This author has observed thousands of interviews by law enforcement in custodial settings, of defendants interviewed in small rooms in their home and children interviewed by social service agencies all in small, enclosed spaces. These factors are conducive to false confessions, eg, coerced compliant confessions. Subjects will say anything to extricate themselves from the situation. Police have been observed closer to a subject in a small closed room resulting in intimidation. This can result in subjects telling police what they think they want to hear to extricate themselves from the situation.

(Dawson et al., 2017) notes that surveys of law enforcement show that isolating a subject, presumably in a small room is the most relevant approach to interviewing (Kassin et al., 2007). (Dawson et al., 2017) states that interference and law enforcement investigative interviewing are regulated in the UK, where policy mandates use of information-gathering approaches, irrespective of the status of the subject (Home Office, 2003). The science supports information gathering approaches (PEACE Model, see Bill & Soukara, 2010; Clarke & Milne, 2001), which are more effective at eliciting information and reducing false confessions than accusatorial approaches. (Meissner et al., 2014) Complementing efforts by governments in Europe to utilize scientifically based and human rights compliant interviewing procedures, the US Government has supported research initiatives for use of scientifically supported interviewing approaches (Brandon, 2011).

These studies highlight the necessity for prosecutors, public defenders and Child Protective Service Agencies to push for change in the area of investigative interviewing. The necessity to get it right is paramount given the catastrophic effects on human lives by false confessions. Similarly, this writer argues that smaller rooms with isolation and lack of openness priming objects with children contributes to an increase in errors in investigative interviews of children due to their being so suggestible. This in turn results in false child sexual abuse allegations.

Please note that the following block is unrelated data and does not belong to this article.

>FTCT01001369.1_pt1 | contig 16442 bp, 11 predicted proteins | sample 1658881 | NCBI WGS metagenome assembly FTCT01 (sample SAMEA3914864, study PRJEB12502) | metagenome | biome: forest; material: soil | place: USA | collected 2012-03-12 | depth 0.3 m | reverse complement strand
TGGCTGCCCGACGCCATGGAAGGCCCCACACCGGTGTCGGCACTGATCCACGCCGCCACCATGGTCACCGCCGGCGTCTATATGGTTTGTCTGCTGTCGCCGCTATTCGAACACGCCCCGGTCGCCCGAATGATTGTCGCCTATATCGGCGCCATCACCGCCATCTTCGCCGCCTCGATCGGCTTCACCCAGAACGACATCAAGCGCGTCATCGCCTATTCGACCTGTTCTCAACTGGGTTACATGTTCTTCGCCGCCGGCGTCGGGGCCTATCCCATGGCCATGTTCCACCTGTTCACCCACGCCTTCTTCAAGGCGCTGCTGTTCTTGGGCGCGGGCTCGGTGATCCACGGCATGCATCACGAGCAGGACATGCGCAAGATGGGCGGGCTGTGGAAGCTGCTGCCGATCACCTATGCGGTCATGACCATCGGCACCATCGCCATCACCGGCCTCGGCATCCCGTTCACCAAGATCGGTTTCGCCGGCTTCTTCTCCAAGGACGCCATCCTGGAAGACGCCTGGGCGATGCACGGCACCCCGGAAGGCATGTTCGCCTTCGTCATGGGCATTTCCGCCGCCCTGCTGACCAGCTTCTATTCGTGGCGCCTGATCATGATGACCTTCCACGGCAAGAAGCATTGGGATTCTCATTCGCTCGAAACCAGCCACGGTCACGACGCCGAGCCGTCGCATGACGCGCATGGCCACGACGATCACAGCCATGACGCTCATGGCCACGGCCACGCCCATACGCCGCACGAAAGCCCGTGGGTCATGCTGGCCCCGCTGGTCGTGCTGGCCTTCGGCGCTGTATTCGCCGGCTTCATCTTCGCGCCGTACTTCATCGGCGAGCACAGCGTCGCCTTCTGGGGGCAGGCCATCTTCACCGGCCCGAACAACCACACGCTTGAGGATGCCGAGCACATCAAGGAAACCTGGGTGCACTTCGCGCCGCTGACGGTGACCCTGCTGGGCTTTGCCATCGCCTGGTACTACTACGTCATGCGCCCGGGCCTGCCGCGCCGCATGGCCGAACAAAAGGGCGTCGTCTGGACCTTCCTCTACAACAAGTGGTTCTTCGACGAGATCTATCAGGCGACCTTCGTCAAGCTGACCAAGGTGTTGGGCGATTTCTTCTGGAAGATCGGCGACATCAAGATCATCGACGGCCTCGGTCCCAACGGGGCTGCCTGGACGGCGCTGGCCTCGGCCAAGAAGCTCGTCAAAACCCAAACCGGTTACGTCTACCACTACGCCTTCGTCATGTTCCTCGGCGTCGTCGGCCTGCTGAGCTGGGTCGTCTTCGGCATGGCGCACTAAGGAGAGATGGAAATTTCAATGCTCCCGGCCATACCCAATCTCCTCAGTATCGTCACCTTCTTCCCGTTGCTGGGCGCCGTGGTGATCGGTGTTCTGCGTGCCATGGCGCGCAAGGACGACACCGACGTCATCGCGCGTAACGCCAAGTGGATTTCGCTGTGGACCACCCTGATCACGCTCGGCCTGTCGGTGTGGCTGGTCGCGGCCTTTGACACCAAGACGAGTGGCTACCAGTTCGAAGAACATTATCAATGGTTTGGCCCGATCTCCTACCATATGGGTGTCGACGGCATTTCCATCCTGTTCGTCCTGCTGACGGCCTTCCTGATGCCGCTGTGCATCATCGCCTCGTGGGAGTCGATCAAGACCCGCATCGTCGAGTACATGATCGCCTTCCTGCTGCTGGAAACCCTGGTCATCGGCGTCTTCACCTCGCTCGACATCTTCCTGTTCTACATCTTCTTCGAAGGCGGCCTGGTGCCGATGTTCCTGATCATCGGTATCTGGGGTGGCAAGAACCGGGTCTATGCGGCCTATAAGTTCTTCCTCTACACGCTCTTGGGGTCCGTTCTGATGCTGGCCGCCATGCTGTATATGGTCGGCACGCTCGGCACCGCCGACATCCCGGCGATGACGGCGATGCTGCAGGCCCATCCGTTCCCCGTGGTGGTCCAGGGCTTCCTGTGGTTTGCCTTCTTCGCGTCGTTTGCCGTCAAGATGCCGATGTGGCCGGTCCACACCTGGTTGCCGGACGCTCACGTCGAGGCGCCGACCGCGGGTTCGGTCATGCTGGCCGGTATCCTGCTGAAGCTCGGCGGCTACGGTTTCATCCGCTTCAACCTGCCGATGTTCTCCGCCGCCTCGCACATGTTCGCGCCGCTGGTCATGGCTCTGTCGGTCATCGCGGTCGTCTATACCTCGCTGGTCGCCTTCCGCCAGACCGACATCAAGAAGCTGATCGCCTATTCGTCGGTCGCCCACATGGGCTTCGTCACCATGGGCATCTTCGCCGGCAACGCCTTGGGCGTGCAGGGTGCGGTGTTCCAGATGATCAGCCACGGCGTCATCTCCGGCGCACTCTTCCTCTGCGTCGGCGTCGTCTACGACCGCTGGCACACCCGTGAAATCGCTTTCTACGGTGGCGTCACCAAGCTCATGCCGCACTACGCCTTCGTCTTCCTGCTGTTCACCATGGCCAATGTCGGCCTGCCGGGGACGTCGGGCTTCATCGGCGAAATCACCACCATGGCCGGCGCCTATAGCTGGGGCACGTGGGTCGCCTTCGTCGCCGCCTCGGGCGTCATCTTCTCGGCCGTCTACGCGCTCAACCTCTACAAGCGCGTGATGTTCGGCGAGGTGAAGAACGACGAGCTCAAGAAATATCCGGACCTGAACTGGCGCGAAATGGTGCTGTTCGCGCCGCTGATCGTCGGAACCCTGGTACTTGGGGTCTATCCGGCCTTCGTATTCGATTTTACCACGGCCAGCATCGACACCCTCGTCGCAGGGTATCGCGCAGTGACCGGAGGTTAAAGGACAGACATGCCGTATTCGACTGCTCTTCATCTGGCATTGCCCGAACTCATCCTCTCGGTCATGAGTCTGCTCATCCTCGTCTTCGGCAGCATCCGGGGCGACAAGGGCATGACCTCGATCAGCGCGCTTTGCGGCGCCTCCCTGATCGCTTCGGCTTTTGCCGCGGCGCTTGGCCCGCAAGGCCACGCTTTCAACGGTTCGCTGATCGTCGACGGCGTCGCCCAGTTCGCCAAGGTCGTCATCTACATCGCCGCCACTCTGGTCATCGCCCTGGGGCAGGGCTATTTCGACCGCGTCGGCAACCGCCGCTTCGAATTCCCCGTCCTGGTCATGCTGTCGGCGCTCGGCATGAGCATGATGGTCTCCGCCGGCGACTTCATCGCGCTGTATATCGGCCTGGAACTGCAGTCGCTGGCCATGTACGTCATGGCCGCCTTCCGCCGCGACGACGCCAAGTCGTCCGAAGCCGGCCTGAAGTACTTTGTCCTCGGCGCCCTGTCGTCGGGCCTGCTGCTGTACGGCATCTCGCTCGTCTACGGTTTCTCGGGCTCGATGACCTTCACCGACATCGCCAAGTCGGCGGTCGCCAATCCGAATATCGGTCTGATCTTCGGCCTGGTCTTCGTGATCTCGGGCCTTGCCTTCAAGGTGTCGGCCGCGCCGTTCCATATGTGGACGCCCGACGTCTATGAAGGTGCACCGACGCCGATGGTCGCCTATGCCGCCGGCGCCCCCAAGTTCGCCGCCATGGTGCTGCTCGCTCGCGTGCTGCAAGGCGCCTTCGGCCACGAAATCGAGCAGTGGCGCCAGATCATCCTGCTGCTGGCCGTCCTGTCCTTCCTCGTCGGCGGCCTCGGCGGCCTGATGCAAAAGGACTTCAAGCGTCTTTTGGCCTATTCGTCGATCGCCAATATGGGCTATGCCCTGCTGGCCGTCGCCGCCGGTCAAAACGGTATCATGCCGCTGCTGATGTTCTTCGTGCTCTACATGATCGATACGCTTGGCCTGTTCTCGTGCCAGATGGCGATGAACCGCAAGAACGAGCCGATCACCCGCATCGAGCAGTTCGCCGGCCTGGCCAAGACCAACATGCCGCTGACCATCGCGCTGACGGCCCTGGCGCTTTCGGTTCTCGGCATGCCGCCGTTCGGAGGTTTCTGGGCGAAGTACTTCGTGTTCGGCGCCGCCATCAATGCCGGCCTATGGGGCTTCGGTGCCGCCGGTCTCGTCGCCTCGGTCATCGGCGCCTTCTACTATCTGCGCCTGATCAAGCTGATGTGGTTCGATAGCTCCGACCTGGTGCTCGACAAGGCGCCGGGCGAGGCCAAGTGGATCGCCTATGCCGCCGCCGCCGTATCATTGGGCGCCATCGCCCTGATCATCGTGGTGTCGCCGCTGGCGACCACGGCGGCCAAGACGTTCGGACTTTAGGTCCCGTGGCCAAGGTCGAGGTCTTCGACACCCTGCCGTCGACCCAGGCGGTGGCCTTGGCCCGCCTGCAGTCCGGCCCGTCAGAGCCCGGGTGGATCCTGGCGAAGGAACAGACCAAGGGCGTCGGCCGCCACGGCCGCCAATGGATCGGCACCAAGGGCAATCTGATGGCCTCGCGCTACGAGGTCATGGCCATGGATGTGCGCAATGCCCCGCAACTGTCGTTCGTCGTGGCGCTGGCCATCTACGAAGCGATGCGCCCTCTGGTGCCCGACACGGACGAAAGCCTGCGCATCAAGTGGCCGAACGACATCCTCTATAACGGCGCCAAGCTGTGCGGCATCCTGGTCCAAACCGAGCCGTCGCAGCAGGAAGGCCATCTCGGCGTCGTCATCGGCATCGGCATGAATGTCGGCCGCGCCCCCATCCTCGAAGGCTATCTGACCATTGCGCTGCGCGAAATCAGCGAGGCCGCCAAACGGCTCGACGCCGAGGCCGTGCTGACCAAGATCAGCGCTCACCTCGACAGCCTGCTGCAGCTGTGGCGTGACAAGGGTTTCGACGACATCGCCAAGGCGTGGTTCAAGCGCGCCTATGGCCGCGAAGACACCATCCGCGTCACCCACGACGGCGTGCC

(Dawson et al., 2017) note that placing someone in an enclosed, uncomfortable, isolated environment will lead one to disclose in order to escape is unsupported by research. This author disagrees. When one examines the totality of circumstances, in particular with passive, anxious defendants, they do confess to escape the exigencies of interrogative pressure in police interviews. Similarly, children are subjected to repeated interviews by interviewers utilizing close ended, suggestive questions. (Lamb et al., 2008) speaks of training law enforcement in the NICHD investigative interview protocols for young victims and witnesses. He notes that subsequent to training, law enforcement reverts to closed-ended, suggestive questioning. Thus research presented in this paper is a clarion call for urgency for practical reforms to codify scientifically supported information gathering approaches.

Let the reader beware that the physical setting of the interview itself can undermine constructive effects to improve the reliability of investigative interviews

Dr. Perrotti received his PhD in Clinical Psychology from Alliant University in San Diego, CA. He is a licensed psychologist in California and Pennsylvania. Dr. Perrotti is a member of the National Register of Health Service Provider in psychology and the National Academy of Neuropsychology. He was an Assistant Professor of Psychiatry and Behavioral Sciences at the Keck School of Medicine, USC from 2005-2006. Dr. Perrotti is the author of numerous publications in forensic psychology and assessment, traumatic brain injury in college, professional sports and military populations, and child trauma and complex PTSD.